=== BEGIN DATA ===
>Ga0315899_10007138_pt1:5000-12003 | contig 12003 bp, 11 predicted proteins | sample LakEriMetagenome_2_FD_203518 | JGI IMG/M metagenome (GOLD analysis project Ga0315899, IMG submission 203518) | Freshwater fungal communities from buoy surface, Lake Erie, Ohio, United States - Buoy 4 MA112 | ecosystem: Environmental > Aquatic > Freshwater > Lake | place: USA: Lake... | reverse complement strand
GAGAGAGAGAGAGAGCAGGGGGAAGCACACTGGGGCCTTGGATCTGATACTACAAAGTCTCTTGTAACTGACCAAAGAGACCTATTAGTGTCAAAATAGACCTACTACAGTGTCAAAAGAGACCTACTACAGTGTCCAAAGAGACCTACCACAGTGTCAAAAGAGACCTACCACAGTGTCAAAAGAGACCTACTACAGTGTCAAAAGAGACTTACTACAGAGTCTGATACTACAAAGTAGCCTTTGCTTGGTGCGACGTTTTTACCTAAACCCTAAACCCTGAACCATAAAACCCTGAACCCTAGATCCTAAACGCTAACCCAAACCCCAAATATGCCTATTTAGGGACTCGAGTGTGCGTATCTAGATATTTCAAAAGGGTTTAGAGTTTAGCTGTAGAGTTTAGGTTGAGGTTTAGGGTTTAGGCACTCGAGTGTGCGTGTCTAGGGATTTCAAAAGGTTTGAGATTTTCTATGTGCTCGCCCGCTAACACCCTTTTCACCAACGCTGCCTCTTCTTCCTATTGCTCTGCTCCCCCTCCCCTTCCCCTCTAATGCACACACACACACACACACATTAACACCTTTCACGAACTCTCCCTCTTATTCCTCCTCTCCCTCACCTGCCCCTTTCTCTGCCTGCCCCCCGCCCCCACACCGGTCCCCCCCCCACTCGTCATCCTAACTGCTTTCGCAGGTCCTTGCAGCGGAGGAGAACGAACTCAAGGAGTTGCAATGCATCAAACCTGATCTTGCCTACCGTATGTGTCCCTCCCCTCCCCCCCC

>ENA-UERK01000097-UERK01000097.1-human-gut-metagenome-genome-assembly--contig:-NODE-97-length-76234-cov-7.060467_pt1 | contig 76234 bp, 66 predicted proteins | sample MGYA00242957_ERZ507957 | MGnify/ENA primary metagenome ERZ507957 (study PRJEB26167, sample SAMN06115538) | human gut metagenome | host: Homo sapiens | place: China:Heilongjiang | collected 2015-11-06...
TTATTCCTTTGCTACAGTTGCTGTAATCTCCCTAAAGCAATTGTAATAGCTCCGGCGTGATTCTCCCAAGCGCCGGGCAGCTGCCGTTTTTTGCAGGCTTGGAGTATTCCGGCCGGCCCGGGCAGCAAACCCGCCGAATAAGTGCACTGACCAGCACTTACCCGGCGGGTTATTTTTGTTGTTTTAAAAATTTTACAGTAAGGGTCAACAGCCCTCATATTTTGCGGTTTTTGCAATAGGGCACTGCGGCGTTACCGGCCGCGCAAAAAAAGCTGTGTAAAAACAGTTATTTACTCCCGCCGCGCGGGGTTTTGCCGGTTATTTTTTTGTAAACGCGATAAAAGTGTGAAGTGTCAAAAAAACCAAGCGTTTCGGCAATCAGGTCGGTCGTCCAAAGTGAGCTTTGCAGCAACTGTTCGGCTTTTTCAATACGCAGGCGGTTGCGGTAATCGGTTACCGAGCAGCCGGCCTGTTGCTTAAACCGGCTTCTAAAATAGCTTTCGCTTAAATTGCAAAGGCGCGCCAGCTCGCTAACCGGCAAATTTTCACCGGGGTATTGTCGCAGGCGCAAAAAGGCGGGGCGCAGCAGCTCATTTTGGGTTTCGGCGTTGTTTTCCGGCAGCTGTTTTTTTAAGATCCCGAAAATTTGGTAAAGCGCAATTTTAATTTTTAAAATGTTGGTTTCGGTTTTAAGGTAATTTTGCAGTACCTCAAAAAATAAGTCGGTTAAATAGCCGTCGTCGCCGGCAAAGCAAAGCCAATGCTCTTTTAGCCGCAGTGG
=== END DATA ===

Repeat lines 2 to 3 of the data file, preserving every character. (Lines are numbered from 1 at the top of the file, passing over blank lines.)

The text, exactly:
GAGAGAGAGAGAGAGCAGGGGGAAGCACACTGGGGCCTTGGATCTGATACTACAAAGTCTCTTGTAACTGACCAAAGAGACCTATTAGTGTCAAAATAGACCTACTACAGTGTCAAAAGAGACCTACTACAGTGTCCAAAGAGACCTACCACAGTGTCAAAAGAGACCTACCACAGTGTCAAAAGAGACCTACTACAGTGTCAAAAGAGACTTACTACAGAGTCTGATACTACAAAGTAGCCTTTGCTTGGTGCGACGTTTTTACCTAAACCCTAAACCCTGAACCATAAAACCCTGAACCCTAGATCCTAAACGCTAACCCAAACCCCAAATATGCCTATTTAGGGACTCGAGTGTGCGTATCTAGATATTTCAAAAGGGTTTAGAGTTTAGCTGTAGAGTTTAGGTTGAGGTTTAGGGTTTAGGCACTCGAGTGTGCGTGTCTAGGGATTTCAAAAGGTTTGAGATTTTCTATGTGCTCGCCCGCTAACACCCTTTTCACCAACGCTGCCTCTTCTTCCTATTGCTCTGCTCCCCCTCCCCTTCCCCTCTAATGCACACACACACACACACACATTAACACCTTTCACGAACTCTCCCTCTTATTCCTCCTCTCCCTCACCTGCCCCTTTCTCTGCCTGCCCCCCGCCCCCACACCGGTCCCCCCCCCACTCGTCATCCTAACTGCTTTCGCAGGTCCTTGCAGCGGAGGAGAACGAACTCAAGGAGTTGCAATGCATCAAACCTGATCTTGCCTACCGTATGTGTCCCTCCCCTCCCCCCCC

>ENA-UERK01000097-UERK01000097.1-human-gut-metagenome-genome-assembly--contig:-NODE-97-length-76234-cov-7.060467_pt1 | contig 76234 bp, 66 predicted proteins | sample MGYA00242957_ERZ507957 | MGnify/ENA primary metagenome ERZ507957 (study PRJEB26167, sample SAMN06115538) | human gut metagenome | host: Homo sapiens | place: China:Heilongjiang | collected 2015-11-06...